Friday, February 22, 2008

Ode to Postum

My partner and I began our relationship with Postum about six months ago. The caffeine-free roasted grain coffee substitute was invented by C.W. Post in 1895, and we two, one a coffee drinker and one not, found the slightly sweet instant beverage was a nice way to end the day. So in the Fall of 2007 we started buying it on a regular basis, often sharing a cup over the phone from our respective abodes. But in December and January we began to have difficulty finding Postum in our local stores. In early January, I found a few jars at the C-Town grocery in New London, CT, and bought three. I recall that there was at least one other jar on the shelf--maybe more--and I now wish I had bought out the entire stock.

It seems that in December of 2007, over a century after it was introduced but just a few months after we became enamored of this hot drink, it was discontinued by Kraft foods. A cruel turn of events for two true Postum lovers. As I write this, there are several jars of Postum being auctioned off on eBay for $20 and up. Also as I write this we are both enjoying mugs of Postum, some of the last few we will have. We are savoring every sip.

Postum, you will be sorely missed. You left us far too soon. We are now forced to search for a surrogate, but so far no suitable substitute has appeared. Wish us luck.

Friday, February 15, 2008

Remembering The Deluxe, Champaign, Illinois

Tonight I had dinner at a bar in Providence, RI, and after ordering a beer battered fish sandwich, I was moved to put ketchup on it. Not malt vinegar or tartar sauce, both of which were delivered with the meal, but ketchup. This choice of condiment may not have any particular meaning to you, but for me it was a nod to my high school years in Urbana, IL.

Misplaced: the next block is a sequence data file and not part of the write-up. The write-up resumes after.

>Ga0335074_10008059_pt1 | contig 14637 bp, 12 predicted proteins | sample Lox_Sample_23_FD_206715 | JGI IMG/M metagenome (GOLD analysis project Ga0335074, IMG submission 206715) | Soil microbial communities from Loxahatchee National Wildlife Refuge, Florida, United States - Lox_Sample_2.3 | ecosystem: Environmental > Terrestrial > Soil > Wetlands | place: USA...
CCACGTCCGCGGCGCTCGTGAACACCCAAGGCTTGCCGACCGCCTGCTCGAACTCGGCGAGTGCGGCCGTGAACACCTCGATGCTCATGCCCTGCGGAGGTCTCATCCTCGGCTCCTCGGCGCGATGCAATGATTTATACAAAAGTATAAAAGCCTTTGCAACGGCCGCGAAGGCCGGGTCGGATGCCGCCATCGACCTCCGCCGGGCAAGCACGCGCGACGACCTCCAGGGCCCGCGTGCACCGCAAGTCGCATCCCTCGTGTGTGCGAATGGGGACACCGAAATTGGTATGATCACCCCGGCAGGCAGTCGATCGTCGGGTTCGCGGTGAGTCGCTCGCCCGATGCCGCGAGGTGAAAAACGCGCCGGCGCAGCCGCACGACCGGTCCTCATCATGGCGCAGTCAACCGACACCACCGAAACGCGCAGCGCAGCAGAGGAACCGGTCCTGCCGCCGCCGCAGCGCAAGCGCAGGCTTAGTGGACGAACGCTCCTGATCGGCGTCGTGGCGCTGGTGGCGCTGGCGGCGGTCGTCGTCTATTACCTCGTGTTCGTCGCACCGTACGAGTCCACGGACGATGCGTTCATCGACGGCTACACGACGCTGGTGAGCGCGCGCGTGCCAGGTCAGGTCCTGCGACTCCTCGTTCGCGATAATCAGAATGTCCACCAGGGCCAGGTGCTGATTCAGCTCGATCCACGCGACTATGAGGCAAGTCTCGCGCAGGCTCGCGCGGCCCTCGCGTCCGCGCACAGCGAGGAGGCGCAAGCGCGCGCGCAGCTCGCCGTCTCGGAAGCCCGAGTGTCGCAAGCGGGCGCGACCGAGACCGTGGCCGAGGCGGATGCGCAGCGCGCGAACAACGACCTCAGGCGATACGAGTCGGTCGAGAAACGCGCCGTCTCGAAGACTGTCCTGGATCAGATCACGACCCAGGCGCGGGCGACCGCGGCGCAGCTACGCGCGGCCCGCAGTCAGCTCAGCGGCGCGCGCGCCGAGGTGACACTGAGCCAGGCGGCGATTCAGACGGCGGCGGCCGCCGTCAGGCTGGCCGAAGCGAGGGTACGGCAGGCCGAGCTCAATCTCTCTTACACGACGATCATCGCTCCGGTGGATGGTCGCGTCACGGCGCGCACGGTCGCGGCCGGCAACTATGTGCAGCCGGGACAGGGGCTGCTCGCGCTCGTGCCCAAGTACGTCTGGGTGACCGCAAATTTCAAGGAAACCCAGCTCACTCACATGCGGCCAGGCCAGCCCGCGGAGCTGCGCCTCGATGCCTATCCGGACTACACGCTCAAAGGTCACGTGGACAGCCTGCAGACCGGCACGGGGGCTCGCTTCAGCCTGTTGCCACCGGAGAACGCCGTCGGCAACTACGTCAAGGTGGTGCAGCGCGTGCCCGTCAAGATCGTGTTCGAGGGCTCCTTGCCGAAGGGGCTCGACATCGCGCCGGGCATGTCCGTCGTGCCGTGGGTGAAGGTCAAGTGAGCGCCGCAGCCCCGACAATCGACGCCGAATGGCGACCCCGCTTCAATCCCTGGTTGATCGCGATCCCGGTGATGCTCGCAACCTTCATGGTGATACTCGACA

On Green Street, in the heart of the University of Illinois campus town and just across the dividing line between the twin cities of Urbana and Champaign, was The Deluxe, a slightly seedy bar and billiard hall famous for its fish sandwiches, served on a hamburger bun with onions. The tradition—which no one ever questioned—was that a Deluxe fish sandwich was always garnished with ketchup. This was cheap eats at its best, a meal that always went well with a bottle of Bud.

Now long gone, the Deluxe was frequented by working stiffs, college students, and faculty, many of whom still remember it fondly.

Tuesday, February 12, 2008

Going Broke Release Party

We had a wonderful gathering at the art gallery in the Velvet Mill in Stonington, CT to celebrate the release of Going Broke: Why Americans Can’t Hold On To Their Money. Many friends and family were in attendance, as well as Connecticut College colleagues. The video was captured by my former student Dustin Wielt (now a PhD student at the University of Rhode Island) on his digital camera.

Monday, February 04, 2008

Yes We Can Video

I am off to Hartford this afternoon to see Barack Obama speak at the Civic Center on the eve of Super Tuesday.


Saturday, February 02, 2008

Disturbing Data on Obesity

This table comes from a January, 2008 report from the Congressional Budget Office on technological innovation and health care costs, and it tells a troubling tale. Between 1987 and 2001, the percentage of obese adults in the US increased from 12.3 to 20.7, but to make matters worse, controlling for inflation, during the same period per capita health care costs for obese adults increased by 50 percent. Health care costs have increased for all weight categories, but the increase from 1987 to 2001 is a direct function of weight. The lowest increase is for the underweight group, and the highest increase is for the morbidly obese group. The cost of health care for the 1.3 percent of Americans who are morbidly obese has gone up almost $2000.